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Mailbag: Awkward Jim Harbaugh, Baylor's schedule

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Happy Thursday. Hope you have a wonderful July 4 weekend.

Follow me on Twitter. And you can correspond with me here: tedmillerespn@gmail.com.

To the notes!

Gary from Columbus writes: Harbaugh was a Pac-12 guy for a while -- what's your take on his interview -- AWKWARD! -- with [ESPN radio's Colin] Cowherd?

Ted Miller: Sometimes bad is good. This almost comic "interview" is getting more mileage than it would have if Jim Harbaugh had been full of wit and wisdom and insight.

My first take is to hope everyone is more amused than mad, and my Twitter feed is spinning about 70 percent that way, so good. No, this interview will not have any effect on whether Harbaugh recruits well or is successful at Michigan. No, Colin Cowherd isn't hurt that Harbaugh was pretty rude to him by willfully deciding to not play along with a non-confrontational interview. Yes, most Michigan fans are at the My-Coach-Wrong-OR-Right juncture with Harbaugh, so they will try to find a way to blame Cowherd and Michigan-hating ESPN! for why things went off the rails.

Fine. Ultimately, this is a tempest in a teapot, one of those new media moments that pops and then disappears. The only way it ever becomes relevant again is if Harbaugh flames out at Michigan inside of five years and folks trying to connect the dots as to why he failed dig this up as an early dot worth worth recalling.

As for the content of the interview, some have gotten on Cowherd for his open questions, and I agree his "buy" term used to describe the Big Ten was difficult to understand. If he was going all NASDAQ, he should have said "buy rating." But it's clear that Cowherd expected a casual chat with a guy relishing a chance to celebrate his program and alma mater on a very popular sports talk radio show. Cowherd is an outstanding interviewer. That's why he's at the top of the sports radio game. If he knew Harbaugh was going to be difficult, he would have prepared differently.

I am not inside Harbaugh's head -- thankfully -- but I do feel like I got a good feel for him when he was at Stanford. If I were betting on his motivations, he went into this interview planning to work the snark. Why? Because ... Harbaugh. Maybe he was mad about this story, but this was a purposeful display of his unpredictability. He's chaotic neutral. Being that way amuses and fuels him.

If we could erase all involved memories and reset this interview for Monday, I'd bet Harbaugh might spin the wheel in his head and opt for "Charming Quirky Harbaugh!" instead of "Standoffish For No Reason Harbaugh."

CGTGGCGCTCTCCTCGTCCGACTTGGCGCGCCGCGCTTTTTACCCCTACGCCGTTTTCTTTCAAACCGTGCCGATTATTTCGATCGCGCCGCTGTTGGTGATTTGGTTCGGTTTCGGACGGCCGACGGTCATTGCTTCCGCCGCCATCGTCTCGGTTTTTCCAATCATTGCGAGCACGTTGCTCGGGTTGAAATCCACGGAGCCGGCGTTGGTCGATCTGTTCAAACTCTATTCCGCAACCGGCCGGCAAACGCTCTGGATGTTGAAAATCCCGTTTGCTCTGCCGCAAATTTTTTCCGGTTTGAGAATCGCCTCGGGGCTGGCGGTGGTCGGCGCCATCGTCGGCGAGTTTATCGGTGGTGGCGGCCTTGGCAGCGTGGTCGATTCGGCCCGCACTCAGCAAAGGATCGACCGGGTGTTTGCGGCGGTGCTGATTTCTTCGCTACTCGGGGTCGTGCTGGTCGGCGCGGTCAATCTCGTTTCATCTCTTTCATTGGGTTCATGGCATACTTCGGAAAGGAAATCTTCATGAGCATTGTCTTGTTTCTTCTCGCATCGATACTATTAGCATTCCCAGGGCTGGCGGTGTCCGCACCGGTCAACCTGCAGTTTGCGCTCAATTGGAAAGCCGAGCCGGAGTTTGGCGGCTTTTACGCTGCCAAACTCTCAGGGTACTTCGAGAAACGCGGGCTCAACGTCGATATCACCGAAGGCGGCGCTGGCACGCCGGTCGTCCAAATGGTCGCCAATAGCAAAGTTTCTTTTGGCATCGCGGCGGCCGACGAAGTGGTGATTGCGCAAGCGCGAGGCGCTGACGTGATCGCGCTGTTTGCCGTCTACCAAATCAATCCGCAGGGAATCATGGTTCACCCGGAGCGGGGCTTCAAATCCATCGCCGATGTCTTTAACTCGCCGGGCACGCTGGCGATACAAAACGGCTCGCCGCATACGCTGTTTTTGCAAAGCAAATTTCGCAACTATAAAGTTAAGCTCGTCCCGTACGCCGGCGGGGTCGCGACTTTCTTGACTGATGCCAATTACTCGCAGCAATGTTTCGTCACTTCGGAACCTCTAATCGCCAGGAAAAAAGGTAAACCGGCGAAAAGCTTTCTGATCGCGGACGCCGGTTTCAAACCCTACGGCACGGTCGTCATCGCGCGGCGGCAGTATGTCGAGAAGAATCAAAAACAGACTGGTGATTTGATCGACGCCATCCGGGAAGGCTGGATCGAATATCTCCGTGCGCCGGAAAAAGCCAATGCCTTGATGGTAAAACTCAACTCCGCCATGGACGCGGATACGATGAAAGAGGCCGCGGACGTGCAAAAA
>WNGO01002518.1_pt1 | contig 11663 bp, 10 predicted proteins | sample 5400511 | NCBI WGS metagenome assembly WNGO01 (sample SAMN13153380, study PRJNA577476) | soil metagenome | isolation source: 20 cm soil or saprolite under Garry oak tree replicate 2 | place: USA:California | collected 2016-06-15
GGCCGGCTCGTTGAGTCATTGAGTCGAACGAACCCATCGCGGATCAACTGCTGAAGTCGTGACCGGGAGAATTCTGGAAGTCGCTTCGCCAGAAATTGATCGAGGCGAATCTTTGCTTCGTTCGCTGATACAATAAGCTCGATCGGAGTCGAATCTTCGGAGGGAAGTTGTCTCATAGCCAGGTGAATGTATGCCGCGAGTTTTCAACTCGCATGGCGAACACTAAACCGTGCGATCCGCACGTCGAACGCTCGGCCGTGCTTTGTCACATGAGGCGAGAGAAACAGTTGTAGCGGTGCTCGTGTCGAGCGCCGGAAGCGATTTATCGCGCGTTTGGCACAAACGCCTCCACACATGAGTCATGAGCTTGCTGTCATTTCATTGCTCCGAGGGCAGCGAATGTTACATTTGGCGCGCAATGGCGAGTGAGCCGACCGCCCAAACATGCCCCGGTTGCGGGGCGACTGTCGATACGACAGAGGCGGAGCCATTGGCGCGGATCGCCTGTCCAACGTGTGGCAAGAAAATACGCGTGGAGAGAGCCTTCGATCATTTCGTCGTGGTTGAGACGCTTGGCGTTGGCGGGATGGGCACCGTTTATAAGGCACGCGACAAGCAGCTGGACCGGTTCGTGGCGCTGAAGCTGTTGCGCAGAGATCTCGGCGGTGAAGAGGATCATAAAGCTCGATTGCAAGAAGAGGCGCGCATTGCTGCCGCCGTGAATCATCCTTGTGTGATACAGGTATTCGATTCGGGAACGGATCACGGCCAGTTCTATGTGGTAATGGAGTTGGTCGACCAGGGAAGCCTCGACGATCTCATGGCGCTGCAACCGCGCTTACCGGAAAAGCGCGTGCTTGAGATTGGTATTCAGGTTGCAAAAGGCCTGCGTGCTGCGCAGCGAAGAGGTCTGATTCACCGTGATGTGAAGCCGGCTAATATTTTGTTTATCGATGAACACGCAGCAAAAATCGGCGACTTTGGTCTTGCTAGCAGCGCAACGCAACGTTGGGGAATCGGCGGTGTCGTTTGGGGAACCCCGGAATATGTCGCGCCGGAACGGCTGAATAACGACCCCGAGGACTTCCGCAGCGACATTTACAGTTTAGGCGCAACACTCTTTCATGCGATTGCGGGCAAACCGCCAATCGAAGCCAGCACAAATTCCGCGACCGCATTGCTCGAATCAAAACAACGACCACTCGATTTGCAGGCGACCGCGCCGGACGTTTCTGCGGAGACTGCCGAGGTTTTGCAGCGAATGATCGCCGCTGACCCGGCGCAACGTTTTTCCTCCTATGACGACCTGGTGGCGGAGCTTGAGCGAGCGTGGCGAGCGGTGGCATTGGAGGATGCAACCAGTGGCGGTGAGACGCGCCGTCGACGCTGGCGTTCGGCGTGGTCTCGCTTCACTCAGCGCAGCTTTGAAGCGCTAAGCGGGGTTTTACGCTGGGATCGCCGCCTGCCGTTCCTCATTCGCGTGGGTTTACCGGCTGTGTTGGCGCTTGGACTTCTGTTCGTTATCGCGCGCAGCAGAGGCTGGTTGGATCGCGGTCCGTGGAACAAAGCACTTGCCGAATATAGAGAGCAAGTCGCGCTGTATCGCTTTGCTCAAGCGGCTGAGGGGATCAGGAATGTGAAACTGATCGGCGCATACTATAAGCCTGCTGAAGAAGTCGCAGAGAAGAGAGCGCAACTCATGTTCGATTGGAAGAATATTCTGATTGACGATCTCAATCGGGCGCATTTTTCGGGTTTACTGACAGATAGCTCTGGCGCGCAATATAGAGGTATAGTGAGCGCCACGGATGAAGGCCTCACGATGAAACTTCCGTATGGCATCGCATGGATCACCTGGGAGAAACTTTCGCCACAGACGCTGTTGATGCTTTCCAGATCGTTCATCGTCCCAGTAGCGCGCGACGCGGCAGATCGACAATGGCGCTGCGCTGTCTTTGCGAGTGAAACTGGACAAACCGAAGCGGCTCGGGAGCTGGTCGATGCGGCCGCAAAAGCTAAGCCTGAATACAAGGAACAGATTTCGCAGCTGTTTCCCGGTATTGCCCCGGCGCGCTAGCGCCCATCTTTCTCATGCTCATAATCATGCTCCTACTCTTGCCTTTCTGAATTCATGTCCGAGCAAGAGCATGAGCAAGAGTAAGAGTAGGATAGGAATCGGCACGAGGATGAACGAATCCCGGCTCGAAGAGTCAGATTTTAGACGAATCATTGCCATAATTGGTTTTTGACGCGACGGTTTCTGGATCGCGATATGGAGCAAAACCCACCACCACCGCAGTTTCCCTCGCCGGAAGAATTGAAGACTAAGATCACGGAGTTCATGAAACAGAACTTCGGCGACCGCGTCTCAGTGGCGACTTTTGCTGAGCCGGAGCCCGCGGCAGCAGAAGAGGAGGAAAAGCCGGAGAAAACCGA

Some are acting like Harbaugh was responding to "types" of questions. I don't see that, though I do know Harbaugh has a pet peeve when asked to compare players or talk about injuries or strategy. I had an interview with him in 2009 when Harbaugh talked about everything. And I had one the year before that was comically awful.

That's how it goes. This past season, a coach with whom I feel I have a good relationship apologized to me after a game for being standoffish with me on the Pac-12 conference call. I told him no worries whatsoever, that his shortness on a pretty boring question actually made my story more fun.

So ... awkward? Whatever. We are all adults who just happen to be involved in games -- covering them, coaching them, playing them, watching them -- and if we take the media part of it too seriously then our perspective is out of whack.

That said: Please remain your loony, mouth-foaming selves. It's good for business.


Eric from Dallas writes: I read your scheduling imbalance for South teams article. Great information, but you did not mention that Arizona does not have a bye week during the Pac 12 season, let alone the entire regular season. This seems to be a major factor in schedule difficulty and a “read between the lines” reason that Arizona decided not to pursue a tougher non conference schedule this season. How big of a factor do you think 12 straight weeks is?

Ted Miller: Well, Arizona didn't know the setup for its Pac-12 schedule when it was making its nonconference slate, so that's no excuse. Athletic director Greg Byrne admits that he's not scheduling nonconference games ambitiously ... yet. Byrne has set up future games with BYU, Texas Tech and Mississippi State, but he's still of the mind his team is trying to pile up wins, not impress the College Football Playoff selection committee ... yet.